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Hip

Deciding to have hip replacement

Description
There are many things you can do to help decide whether to have hip replacement surgery or not. These may include reading about the operation and talking to others with hip problems.

A key step is talking to your health care provider about your quality of life and goals for surgery.

Surgery may or may not be the right choice for you. Only careful thought can help you make a decision.

Who benefits from hip replacement surgery?
The most common reason to have a hip replaced is to provide relief from severe arthritis pain that limits your activities. Your provider may recommend replacement surgery when:

  • Pain prevents you from sleeping or doing normal activities.
  • You cannot move around by yourself and have to use a cane or walker.
  • You cannot safely care for yourself due to your level of pain and disability.
  • Your pain has not improved with other treatment.
  • You understand the surgery and recovery involved.

Some people are more willing to accept the limits hip pain places on them. They will wait until the problems are more severe. Others will want to have joint replacement surgery in order to continue with sports and other activities they enjoy.

Hip replacements are most often done in people who are 60 and older. However, many people who have this surgery are younger. When a hip replacement is done, the new joint may wear out over time. This is more likely to occur in people with more active lifestyles or in those who will likely live longer after surgery. Unfortunately, if a second joint replacement is needed in the future, it may not work as well as the first.

Is there any harm in waiting?
For the most part, hip replacement are elective procedures. This means these surgeries are done when you are ready to seek relief for your pain, not for emergency medical reason.

In most cases, delaying surgery should not make joint replacement less effective if you choose to have it in the future. In some cases, the provider may strongly recommend surgery if deformity or extreme wear and tear on the joint affects other parts of your body.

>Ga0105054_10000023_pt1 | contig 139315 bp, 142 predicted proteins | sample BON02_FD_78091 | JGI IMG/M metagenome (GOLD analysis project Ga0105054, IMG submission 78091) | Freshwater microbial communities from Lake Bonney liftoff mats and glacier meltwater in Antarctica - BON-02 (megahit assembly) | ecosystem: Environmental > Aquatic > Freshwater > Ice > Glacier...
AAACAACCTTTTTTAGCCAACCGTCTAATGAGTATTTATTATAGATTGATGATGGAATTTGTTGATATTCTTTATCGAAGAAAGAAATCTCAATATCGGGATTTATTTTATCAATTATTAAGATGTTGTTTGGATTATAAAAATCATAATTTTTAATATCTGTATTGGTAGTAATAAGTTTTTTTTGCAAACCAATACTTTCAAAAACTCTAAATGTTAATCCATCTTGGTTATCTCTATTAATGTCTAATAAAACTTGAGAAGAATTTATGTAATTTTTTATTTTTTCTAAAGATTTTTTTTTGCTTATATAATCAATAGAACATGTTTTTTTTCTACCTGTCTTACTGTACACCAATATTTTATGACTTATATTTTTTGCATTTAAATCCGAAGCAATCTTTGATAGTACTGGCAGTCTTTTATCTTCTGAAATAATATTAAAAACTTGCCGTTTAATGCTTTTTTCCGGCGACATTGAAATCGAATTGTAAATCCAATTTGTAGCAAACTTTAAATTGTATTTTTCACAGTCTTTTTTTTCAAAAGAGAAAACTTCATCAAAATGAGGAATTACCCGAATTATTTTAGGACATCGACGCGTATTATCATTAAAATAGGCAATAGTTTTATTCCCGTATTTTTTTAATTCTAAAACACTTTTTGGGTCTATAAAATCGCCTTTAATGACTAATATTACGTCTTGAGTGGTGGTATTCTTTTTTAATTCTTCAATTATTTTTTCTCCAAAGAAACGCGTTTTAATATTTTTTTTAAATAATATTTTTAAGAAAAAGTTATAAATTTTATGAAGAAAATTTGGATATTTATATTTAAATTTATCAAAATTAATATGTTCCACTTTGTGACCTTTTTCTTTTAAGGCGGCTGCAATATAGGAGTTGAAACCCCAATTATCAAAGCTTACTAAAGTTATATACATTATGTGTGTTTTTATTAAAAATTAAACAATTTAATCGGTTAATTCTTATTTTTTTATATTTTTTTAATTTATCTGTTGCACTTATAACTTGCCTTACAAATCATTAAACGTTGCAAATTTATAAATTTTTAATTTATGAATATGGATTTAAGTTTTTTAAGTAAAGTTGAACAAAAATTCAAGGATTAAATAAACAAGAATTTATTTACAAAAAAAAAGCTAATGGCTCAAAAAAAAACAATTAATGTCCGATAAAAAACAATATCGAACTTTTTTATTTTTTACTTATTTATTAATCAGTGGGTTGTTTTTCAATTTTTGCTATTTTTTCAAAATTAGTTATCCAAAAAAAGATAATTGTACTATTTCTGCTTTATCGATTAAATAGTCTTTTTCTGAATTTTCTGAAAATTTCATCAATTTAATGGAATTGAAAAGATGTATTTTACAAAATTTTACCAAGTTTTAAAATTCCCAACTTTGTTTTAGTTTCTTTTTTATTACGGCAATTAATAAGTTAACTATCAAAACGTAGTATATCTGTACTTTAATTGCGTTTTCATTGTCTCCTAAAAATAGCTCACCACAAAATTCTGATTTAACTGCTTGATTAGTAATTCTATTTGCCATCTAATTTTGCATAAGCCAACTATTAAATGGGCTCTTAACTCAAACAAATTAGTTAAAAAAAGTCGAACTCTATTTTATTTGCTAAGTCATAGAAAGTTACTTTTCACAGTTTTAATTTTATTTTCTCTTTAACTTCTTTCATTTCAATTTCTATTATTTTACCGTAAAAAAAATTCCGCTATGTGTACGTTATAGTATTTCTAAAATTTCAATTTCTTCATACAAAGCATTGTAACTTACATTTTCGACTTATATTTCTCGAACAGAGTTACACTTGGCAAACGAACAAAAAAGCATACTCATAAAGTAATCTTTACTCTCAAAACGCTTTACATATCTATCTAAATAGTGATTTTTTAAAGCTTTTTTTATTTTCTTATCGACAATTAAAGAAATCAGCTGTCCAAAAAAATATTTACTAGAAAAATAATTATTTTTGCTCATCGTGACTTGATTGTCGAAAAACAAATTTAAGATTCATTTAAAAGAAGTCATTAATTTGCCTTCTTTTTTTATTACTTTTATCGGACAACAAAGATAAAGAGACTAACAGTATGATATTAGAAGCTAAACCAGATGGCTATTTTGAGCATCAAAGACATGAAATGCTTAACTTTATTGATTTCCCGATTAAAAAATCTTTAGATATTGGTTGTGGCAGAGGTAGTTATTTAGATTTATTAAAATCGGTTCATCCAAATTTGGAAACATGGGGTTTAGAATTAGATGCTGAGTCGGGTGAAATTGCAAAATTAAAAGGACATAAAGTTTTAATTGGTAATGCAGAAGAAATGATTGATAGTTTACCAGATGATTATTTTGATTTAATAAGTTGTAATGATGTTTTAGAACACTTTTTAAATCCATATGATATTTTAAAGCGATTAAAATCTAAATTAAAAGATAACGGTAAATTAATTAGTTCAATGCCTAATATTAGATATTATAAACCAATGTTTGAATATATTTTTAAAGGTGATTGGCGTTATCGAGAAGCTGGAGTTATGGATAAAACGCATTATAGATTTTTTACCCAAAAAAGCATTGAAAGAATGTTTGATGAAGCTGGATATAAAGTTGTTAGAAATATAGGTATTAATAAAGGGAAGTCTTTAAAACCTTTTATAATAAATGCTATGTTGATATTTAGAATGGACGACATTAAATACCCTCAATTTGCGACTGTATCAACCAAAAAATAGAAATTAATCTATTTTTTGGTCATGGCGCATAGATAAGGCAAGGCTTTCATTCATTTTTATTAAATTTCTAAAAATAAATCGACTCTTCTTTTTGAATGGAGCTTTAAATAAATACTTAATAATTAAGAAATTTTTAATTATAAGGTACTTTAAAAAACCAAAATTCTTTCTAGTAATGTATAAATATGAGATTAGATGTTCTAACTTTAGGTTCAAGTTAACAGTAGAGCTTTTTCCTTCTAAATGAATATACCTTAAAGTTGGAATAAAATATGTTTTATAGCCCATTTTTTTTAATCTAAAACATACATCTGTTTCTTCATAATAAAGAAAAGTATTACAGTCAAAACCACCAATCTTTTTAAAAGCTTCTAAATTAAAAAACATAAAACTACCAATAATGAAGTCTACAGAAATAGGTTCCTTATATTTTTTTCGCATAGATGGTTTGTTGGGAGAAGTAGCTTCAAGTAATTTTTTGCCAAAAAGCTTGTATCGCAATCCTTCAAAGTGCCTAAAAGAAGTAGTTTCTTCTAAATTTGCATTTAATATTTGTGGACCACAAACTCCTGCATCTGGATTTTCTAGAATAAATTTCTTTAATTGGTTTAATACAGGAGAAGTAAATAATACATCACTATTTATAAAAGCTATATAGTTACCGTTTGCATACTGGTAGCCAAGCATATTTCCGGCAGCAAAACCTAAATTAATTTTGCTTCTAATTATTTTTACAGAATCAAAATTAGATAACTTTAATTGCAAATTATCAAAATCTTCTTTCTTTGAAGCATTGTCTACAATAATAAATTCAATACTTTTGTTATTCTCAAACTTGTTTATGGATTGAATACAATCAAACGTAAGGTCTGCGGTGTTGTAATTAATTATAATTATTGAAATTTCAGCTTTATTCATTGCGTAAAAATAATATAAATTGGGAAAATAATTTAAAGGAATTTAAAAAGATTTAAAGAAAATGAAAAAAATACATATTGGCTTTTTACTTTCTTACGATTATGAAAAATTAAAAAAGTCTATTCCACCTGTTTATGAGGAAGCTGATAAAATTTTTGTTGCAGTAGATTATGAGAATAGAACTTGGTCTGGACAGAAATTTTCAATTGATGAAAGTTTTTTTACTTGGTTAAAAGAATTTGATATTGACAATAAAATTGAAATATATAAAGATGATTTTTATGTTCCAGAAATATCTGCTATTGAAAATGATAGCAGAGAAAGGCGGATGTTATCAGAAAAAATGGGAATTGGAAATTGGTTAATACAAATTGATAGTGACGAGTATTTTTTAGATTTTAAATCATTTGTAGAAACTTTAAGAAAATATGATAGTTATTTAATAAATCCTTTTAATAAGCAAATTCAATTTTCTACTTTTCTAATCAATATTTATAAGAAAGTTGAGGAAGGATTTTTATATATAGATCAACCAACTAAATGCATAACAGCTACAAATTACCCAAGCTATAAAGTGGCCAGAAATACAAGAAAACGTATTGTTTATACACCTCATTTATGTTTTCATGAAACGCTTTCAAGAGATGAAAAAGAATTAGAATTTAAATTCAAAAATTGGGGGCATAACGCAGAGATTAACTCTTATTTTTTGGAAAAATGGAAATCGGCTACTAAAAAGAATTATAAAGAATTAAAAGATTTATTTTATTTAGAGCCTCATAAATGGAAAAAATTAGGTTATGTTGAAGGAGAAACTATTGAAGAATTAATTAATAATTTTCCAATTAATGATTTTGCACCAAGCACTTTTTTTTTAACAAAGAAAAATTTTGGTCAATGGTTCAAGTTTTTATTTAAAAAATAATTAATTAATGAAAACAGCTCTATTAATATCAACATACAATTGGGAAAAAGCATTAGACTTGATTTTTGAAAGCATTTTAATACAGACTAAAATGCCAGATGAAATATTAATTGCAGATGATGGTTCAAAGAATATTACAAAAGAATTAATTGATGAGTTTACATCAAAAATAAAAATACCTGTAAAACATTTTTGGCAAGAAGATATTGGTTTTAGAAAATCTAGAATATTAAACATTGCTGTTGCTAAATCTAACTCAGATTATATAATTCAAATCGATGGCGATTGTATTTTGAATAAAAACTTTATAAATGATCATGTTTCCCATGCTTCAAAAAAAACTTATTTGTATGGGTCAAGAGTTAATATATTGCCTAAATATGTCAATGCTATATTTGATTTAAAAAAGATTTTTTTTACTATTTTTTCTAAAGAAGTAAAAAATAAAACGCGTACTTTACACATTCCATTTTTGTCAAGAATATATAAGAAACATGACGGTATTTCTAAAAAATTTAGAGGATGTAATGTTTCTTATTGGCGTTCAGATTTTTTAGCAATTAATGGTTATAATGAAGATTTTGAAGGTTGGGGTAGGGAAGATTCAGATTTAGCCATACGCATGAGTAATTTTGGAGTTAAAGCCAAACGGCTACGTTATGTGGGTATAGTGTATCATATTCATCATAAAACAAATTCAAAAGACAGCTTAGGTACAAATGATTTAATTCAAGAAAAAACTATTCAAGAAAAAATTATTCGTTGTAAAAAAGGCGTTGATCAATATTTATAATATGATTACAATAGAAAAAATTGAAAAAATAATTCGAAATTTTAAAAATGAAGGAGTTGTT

Also, if pain is preventing you from moving around well, the muscles around your joints may become weaker and your bones may become thinner. This may affect your recovery time if you have surgery at a later date.

Why you may not be able to have replacement surgery
Your provider may recommend against hip replacement surgery if you have any of the following:

  • Extreme obesity (weighing over 300 pounds or 135 kilograms)
  • Unhealthy skin around the joint
  • Previous infection of your hip
  • Previous surgery or injuries that do not allow for a successful joint replacement
  • Heart or lung problems, which make major surgery more risky
  • Unhealthy behaviors such as drinking, drug use, or high risk activities
  • Other health conditions that may not allow you to recover well from joint replacement surgery

References
Ferguson RJ, Palmer AJ, Taylor A, Porter ML, Malchau H, Glyn-Jones S. Hip replacement. Lancet. 2018;392(10158):1662-1671. PMID: 30496081 www.ncbi.nlm.nih.gov/pubmed/30496081.

Mihalko WM. Arthroplasty of the knee. In: Azar FM, Beaty JH, Canale ST, eds. Campbell’s Operative Orthopaedics. 13th ed. Philadelphia, PA: Elsevier; 2017.

Harkess JW, Crockarell JR. Arthroplasty of the hip. In: Azar FM, Beaty JH, Canale ST, eds. Campbell’s Operative Orthopaedics. 13th ed. Philadelphia, PA: Elsevier; 2017.

Felson DT. Treatment of osteoarthritis. In: Firestein GS, Budd RC, Gabriel SE, McInnes IB, O’Dell JR, eds. Kelley and Firestein’s Textbook of Rheumatology. 10th ed. Philadelphia, PA: Elsevier; 2017.

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Scott Ashley, MD

ORTHOPAEDIC SURGEON

Scott Ashley, MD, is a board-certified, fellowship-trained orthopaedic surgeon. He specializes in sports medicine surgery, hip preservation surgery (including hip arthroscopy for treatment of hip impingement and labral tears, treatment of hip dysplasia, and other joint preserving surgeries for adolescents and adults), as well as knee and hip replacements.

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